Openreach Speeds Up FTTP Broadband Rollout with New Machine

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    UK Sentinel
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    Openreach has started to deploy a new 25 tonne “Clean Fast” machine in the United Kingdom, which is a significantly faster, cleaner and quieter way of digging their new optical fibre cables into the ground. The kit is currently being tested around the rural Hope Valley (near Derwent Dam) in Derbyshire.

    At present Openreach’s new gigabit-capable Fibre-to-the-Premises (FTTP) broadband network is available to over 4.5 million premises (homes and businesses) across the United Kingdom, although they plan to extend this out to reach as many as 20 million premises by around 2025-30 (at a cost of c.£12bn). Some 3.2 million of those properties will also be in rural or semi-rural areas (here).

    Suffice to say, anything that can help the operator to keep their build costs down is a good thing, particularly as they enter rural communities where the cost of deployment is often disproportionately higher than in urban locations. This is where the new Clean Fast machine comes into play, which sounds pretty close to being an all-in-one style civil engineering solution.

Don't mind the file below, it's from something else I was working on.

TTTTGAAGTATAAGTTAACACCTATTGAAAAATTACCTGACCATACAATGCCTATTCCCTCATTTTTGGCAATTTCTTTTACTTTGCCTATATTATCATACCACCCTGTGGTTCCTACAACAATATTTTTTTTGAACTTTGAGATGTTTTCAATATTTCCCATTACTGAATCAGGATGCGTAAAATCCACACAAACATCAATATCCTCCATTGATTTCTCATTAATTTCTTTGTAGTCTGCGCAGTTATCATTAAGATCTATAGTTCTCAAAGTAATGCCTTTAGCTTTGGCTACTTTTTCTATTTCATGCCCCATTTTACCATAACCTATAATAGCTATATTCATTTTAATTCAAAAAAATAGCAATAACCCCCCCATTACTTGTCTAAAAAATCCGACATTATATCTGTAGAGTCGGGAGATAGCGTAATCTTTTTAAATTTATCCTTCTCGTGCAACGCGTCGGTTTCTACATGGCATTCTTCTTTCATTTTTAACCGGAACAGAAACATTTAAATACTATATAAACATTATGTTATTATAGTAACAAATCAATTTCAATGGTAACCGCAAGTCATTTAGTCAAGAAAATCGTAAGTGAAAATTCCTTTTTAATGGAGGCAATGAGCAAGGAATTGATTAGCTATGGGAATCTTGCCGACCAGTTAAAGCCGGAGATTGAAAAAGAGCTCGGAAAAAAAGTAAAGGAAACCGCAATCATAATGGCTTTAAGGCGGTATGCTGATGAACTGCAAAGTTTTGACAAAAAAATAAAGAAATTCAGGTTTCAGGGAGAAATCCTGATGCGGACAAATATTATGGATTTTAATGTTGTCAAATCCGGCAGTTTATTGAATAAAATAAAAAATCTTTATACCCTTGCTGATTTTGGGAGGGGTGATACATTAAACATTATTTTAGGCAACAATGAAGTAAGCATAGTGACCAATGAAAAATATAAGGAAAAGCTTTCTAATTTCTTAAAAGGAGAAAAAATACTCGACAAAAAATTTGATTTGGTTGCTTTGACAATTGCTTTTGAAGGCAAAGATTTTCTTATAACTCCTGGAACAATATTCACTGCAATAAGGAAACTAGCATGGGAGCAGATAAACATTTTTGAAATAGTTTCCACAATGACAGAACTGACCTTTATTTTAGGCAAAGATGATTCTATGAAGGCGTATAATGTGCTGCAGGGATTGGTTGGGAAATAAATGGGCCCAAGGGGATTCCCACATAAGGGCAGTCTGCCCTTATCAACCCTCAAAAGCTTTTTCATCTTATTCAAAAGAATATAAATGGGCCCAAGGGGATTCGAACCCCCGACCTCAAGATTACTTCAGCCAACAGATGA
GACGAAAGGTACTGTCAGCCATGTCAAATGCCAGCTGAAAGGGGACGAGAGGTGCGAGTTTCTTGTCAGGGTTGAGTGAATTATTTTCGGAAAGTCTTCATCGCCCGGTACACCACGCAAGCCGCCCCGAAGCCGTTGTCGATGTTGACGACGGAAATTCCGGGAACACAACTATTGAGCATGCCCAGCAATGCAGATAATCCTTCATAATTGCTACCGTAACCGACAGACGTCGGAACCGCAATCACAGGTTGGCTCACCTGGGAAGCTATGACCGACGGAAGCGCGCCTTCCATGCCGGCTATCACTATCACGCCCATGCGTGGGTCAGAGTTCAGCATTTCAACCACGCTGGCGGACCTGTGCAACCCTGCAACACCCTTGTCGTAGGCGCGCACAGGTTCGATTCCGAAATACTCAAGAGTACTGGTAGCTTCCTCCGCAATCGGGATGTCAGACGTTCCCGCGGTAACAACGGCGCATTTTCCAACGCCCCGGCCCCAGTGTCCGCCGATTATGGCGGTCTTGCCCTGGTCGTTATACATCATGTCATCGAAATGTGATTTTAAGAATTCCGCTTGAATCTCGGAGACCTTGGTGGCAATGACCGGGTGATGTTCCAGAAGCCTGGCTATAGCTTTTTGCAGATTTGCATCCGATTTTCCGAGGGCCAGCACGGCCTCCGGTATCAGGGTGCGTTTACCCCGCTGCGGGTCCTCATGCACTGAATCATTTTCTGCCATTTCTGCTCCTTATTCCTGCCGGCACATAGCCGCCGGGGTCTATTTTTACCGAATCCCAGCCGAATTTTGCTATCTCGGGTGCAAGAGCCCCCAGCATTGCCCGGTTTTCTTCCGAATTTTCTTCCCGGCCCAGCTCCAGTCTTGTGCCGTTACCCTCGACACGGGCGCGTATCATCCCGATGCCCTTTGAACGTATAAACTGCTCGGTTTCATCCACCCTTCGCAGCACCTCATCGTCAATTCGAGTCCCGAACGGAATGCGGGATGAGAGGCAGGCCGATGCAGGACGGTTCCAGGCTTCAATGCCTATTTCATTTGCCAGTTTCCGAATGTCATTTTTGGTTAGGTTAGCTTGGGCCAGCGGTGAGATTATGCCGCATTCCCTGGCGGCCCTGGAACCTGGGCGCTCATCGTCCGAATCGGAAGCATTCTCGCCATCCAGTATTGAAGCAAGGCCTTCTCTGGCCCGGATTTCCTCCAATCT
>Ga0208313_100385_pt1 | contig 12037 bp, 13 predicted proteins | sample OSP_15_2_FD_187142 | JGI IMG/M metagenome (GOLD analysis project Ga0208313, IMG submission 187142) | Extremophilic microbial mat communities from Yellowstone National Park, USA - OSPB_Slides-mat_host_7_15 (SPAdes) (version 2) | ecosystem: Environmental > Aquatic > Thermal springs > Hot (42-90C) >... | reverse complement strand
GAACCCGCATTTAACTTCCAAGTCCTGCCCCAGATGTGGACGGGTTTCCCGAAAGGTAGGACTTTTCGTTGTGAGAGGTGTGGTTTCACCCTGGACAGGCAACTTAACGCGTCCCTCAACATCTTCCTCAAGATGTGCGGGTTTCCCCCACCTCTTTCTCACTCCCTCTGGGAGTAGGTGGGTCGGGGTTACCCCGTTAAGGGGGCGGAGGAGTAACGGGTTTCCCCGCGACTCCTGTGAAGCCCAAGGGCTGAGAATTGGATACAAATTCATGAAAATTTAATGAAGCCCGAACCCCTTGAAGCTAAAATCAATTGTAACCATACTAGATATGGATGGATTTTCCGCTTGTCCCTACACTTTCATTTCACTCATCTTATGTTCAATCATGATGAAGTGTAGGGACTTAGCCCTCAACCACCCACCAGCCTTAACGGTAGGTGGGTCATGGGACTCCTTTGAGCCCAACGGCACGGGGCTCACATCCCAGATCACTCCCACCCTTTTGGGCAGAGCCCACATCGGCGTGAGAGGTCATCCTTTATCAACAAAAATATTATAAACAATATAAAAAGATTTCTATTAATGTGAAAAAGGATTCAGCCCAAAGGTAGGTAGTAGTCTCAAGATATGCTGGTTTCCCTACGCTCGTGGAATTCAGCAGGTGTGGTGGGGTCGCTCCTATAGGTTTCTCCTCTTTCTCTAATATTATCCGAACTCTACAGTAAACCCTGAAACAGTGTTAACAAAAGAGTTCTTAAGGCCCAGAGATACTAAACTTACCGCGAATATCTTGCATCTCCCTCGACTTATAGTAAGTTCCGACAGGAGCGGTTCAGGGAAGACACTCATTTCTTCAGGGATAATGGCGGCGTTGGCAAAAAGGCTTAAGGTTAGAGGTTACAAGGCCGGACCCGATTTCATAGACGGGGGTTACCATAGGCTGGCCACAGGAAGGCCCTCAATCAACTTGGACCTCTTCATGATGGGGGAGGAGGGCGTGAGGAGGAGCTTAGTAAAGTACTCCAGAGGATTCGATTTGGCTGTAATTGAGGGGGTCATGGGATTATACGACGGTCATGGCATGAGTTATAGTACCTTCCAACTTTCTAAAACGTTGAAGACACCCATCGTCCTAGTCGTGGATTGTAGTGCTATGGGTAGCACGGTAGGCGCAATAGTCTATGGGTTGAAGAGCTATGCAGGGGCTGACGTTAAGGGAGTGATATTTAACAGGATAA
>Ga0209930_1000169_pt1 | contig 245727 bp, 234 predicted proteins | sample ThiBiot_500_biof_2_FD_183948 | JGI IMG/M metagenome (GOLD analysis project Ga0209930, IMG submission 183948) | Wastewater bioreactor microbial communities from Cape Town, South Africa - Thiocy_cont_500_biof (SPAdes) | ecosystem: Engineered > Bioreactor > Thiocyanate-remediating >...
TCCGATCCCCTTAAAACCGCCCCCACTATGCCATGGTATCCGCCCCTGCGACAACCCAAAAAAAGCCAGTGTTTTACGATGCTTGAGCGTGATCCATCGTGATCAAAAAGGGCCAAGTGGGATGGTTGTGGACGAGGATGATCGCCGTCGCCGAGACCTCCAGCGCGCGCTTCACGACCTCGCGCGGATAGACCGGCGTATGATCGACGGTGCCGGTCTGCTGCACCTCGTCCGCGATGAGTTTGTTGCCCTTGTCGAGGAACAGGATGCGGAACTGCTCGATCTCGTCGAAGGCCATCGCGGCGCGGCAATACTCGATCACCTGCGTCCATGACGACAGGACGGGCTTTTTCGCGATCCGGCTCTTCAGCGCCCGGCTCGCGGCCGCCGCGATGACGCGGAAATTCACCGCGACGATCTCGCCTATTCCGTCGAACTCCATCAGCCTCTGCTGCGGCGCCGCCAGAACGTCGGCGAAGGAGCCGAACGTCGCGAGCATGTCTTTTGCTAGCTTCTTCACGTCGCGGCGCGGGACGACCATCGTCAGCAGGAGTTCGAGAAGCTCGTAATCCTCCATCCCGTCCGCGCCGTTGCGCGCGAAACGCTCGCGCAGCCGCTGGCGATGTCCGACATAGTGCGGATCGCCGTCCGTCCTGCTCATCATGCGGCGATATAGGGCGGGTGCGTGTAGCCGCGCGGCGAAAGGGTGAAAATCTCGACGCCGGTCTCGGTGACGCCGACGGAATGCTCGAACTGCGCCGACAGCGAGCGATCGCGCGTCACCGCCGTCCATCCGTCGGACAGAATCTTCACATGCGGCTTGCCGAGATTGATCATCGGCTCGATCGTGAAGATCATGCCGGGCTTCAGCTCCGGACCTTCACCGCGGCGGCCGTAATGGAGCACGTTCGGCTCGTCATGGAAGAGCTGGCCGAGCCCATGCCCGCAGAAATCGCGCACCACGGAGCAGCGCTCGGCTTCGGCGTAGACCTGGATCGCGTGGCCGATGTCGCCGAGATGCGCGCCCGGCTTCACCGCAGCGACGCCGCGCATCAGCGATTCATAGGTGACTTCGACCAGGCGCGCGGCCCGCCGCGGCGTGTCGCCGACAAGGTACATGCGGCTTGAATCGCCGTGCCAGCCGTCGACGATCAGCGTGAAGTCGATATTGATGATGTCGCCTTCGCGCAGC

According to Openreach, the Clean Fast machine can “simultaneously” channel out a 60cm deep trench, suck all the debris out of it, install the new underground network (e.g. cable duct) and then quickly seal it up again. “It means significantly less disruption to local life, with roads closed for shorter periods of time and all of the mess normally associated with laying cables underground automatically collected, reducing dust and debris,” said a spokesperson.

     

    Openreach Speeds Up FTTP Broadband Rollout with New Machine

    In a completely sane world, madness is the only freedom (J.G.Ballard).

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